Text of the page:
I couldn't believe it when I flicked around the channels and found David Irving speaking on the Late Late show. I'd heard that his talk in UCC had been cancelled. Nothing new in that. He must be one of the most frequently cancelled speakers in history. So I think fair play to RTE for bringing him in and allowing him to speak. Thankfully they had an articulate young historian, Dr. Robert Gerwarth of UCC, to argue against Irving.
Anyway I tuned in. Inevitably a discussion began on the Nazi regime and the Holocaust. Irving now seems to acknowledge that a vast number of Jews were murdered by the Nazi regime. He has shifted now to a denial that a systematic plan ever existed to exterminate the Jews. Moreover, he argues that Hitler wasn't the author of a deliberate final solution involving liquidation of the Jewish population of Europe. The initiative for that came from out in the field, or from further down the chain of command. Dr Gerwarth argued that this thesis is simply implausable. The death machine was too systematic and Hitler's pronouncements on the Jews so filled with Hatred that all the evidence puts him at the centre of any plan to rid Europe of the Jews. Heydrich and Himmler were acting on the orders of Hitler, according to Dr. Gerwarth, and this makes Hitler's key part in the plan irrefutable. Irving disagrees. Hitler, he concedes was complicit. As head of state, Hitler was complicit, but removed from hard policy decisions. He may have asked Himmler to "do what is necessary" to implement a final solution; but he didn't want to know about what was necessary and was in the dark about the appalling reality of hundreds of thousands passing through the gas chambers.
As a lay person, I find Irving's argument incredible. It seems most historians would agree. There is no doubt that Irving has cherished his journey from revisionist to outright iconoclast. His reputation rests now on his ability to defend his position. But more worrying is Irving's courting of vile neo-nazi groups in Eastern Europe. He has given credence to their bilious hatred - not in an indirect way, but deliberately. That tells us more about the engine of Irving's passion than his intellectual arguments against the chain of command theory.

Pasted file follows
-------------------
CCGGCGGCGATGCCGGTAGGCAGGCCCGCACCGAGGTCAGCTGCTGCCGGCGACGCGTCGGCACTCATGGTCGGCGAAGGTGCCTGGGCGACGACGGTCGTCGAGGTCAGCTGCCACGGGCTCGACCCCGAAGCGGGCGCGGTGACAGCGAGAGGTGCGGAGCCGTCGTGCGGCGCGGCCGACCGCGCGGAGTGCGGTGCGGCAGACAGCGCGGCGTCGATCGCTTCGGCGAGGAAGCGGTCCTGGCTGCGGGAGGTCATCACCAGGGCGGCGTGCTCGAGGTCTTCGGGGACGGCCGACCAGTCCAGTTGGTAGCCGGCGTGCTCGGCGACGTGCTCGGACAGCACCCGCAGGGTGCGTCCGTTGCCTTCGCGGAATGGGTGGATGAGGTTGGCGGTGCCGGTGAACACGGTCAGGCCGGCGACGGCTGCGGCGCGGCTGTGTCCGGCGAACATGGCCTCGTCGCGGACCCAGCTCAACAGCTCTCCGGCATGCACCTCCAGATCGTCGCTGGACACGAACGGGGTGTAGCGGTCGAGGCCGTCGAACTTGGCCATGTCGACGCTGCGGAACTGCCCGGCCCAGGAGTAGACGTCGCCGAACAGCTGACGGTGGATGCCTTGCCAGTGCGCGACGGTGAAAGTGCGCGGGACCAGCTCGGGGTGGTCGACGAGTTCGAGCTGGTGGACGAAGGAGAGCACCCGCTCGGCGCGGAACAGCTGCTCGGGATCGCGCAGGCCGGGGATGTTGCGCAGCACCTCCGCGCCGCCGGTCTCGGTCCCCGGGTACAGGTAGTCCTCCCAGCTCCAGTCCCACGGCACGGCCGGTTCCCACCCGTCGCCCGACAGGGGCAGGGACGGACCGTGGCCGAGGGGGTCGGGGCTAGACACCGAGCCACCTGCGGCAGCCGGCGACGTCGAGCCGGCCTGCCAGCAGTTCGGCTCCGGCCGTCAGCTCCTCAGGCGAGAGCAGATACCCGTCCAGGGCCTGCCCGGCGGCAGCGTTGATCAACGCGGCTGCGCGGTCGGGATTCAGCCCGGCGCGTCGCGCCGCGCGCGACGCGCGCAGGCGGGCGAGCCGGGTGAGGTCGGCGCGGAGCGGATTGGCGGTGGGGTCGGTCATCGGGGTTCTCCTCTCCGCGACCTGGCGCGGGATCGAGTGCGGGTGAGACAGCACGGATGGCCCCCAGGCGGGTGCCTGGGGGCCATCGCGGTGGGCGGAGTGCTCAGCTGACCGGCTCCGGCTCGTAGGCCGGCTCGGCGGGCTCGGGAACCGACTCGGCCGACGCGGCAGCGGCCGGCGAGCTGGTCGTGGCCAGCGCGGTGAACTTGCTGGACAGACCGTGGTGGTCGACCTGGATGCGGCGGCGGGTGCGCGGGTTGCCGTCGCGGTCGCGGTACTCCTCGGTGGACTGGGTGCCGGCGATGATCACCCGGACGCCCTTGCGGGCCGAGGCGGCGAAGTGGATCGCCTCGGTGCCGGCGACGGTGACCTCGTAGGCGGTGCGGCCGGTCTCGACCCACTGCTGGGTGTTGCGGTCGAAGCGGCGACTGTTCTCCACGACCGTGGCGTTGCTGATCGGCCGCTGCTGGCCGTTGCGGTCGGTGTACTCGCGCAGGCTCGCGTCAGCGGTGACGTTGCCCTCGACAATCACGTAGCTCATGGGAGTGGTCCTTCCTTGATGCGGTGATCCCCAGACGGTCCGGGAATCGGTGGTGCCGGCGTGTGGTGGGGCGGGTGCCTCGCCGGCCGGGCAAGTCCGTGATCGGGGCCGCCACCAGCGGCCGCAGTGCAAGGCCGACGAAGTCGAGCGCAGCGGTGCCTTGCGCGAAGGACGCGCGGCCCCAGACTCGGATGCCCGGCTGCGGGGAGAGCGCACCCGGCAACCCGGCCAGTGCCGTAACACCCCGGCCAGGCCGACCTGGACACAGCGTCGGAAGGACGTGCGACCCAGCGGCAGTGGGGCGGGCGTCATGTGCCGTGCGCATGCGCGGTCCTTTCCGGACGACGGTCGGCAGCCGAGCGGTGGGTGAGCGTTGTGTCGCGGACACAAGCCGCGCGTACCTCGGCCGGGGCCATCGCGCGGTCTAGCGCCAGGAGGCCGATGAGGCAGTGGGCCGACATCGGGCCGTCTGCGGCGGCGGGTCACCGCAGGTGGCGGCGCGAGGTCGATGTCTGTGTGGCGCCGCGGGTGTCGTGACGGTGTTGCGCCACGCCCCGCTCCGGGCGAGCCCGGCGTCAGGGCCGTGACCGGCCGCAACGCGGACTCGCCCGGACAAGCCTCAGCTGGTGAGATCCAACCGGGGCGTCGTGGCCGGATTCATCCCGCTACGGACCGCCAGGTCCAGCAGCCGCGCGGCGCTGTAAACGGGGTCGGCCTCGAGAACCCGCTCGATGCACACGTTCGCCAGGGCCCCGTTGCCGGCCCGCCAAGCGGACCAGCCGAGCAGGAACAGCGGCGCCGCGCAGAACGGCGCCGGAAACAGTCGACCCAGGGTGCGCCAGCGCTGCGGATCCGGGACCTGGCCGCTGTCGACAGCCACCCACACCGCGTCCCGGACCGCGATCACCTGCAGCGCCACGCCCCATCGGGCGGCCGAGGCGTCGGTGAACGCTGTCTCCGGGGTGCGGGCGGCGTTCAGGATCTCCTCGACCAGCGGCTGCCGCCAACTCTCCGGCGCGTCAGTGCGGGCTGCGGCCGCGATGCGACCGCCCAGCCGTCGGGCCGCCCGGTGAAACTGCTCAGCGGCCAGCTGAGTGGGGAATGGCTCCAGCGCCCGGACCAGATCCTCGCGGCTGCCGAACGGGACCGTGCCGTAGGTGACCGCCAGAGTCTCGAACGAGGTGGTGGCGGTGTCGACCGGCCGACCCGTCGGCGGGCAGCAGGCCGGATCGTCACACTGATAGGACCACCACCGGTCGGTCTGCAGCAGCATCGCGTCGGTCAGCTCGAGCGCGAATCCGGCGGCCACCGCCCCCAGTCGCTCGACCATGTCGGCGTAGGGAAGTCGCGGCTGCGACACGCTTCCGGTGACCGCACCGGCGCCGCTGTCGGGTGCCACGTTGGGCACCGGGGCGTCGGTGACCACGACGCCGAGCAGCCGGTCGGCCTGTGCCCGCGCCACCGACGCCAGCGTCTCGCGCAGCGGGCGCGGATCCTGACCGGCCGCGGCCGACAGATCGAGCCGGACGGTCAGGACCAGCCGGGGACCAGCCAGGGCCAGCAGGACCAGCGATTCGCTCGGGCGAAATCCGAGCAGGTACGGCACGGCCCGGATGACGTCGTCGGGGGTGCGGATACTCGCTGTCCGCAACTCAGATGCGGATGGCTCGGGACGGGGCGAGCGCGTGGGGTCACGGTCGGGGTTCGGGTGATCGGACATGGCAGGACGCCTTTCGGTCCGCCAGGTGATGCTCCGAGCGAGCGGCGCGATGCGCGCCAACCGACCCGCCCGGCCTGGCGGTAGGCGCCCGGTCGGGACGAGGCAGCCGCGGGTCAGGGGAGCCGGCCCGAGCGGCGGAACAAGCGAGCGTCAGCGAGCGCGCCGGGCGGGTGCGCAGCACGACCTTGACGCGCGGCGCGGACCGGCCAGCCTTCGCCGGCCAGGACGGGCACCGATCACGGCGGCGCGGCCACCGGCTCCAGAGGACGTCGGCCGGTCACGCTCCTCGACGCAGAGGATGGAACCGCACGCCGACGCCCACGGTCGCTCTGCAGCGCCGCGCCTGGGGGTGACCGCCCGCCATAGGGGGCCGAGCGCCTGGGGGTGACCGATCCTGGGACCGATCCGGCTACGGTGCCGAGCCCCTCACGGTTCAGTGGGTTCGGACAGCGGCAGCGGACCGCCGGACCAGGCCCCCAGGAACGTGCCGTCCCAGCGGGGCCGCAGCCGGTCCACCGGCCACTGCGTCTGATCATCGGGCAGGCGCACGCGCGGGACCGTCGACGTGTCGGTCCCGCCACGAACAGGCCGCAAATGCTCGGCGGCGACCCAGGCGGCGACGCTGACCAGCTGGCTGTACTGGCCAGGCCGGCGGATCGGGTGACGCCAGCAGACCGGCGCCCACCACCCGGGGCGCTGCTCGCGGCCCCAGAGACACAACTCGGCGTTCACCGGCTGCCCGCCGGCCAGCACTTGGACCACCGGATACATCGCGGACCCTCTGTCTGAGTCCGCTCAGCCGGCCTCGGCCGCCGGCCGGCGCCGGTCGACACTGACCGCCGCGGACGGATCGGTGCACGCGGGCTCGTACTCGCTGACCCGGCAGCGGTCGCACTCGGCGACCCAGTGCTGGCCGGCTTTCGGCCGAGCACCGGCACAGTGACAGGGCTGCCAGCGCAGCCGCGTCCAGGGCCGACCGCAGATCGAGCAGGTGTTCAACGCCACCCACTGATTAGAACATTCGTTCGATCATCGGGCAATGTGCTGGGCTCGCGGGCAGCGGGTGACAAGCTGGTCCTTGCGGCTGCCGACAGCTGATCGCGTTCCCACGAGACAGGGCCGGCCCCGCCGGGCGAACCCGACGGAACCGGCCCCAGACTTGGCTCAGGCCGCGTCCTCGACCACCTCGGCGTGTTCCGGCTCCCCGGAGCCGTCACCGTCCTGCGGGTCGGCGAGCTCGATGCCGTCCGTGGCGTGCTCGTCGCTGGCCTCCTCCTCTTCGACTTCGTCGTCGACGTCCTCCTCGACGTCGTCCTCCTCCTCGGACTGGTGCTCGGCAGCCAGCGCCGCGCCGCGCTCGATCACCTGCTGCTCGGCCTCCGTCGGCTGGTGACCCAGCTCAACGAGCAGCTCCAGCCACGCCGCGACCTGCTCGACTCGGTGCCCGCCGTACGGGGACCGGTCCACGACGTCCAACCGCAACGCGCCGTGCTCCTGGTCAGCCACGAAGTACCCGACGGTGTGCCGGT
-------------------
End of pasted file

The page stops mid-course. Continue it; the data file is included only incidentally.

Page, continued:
The wider question of responsibility for the Holocaust or the question, how could it have happened, is perhaps even more interesting than Hitler's role in driving it forward. I have been fascinated and saddened by the way in which the whole project found so many willing participants.
It seems to me that the overall plan, like a giant project to build a national health service or a country-wide road network, gelled into place over time. It melded from rough draft through various revisions until the Final Solution had taken shape. But because the project was so massive in scope, so bold in its aspirations, and utterly unique, it required all the tools and processes of a modern state to implment. Furthermore, it required not just the machinery of state, but the complicity of society itself.
The vile scheme played out differently in various regions. The structure of its operation differed hugely from say Warsaw, which was directly occupied and run, to Vichy France, which was co-opted (and whose complicity in shipping some tens of thousands of French jews to be murdered is one of the most shameful episodes in French history). But the minuatae of the operations - in terms of scouring neighbourhoods, creating networks of informers, drawing up passenger lists, cataloging personal belongings, sorting out desitinations, and ultimately, on the arrival ramps, deciding who would suffer hard labour and who would be murdered. All this is frighteningly thorough, and marks the Holocaust out as a genocide like no other.
But apart from the logisitical preparedness, other acts of complicity stand out. Whole sections of 'sophisticated' society were co-opted. Universities stopped admitting Jews, then fired Jewish academics. The medical profession grasped the project with both hands. They clamoured to be involved with expermients on prisoners. Pharmaceutical companies tested drugs on prisoners in death camps. Some of these 'experiments' weren't even remotely scientific - they were just macabre violations of the human body as if for pleasure. Just sick. And the Church more or less made a deal, leave us alone and we'll keep our heads down. That eventually changed and some heads stood up and were counted, but the general policy stands.
The picture is as clear as it is disturbing. Perhaps the vilest project in the history of humanity required and deliberately sought collaborators from all sections of society. And it got them - in droves. Not everyone volunteered freely, many were forced, but arguably most acts of complicity, from the little to the grotesque, were unforced. Certainly, resistance was paltry.
In the Holocaust mankind plumbed the deepest, darkest recess of his heart, and found there a boundless capacity for evil. It became a nightmare where wicked, appalling cruelty and murder on a massive scale became ... well, ordinary.
Hitler certainly did not create that horrendous darkness in the soul of man. His crime was that he knew it was there and he deployed every ounce of his genious in harnessing it to prosecute his own demented and ultimately doomed, vision of the future. He turned ordinary people, who were leading very ordinary lives, into monsters.
I'll conclude with a photo from this week's New Yorker. Women and three officers run toward the camera, grinning wildly, apparently because it has suddenly begun to rain. It was taken at Auschwitz between May 15 and July 8, 1944, a period called the Hungarian Deportation, when four hundred and thirty-four thousand people were put aboard trains in Hungary bound for Auschwitz —so many people that the crematoriums, which could dispose of a hundred and thirty-two thousand bodies a month, were overrun.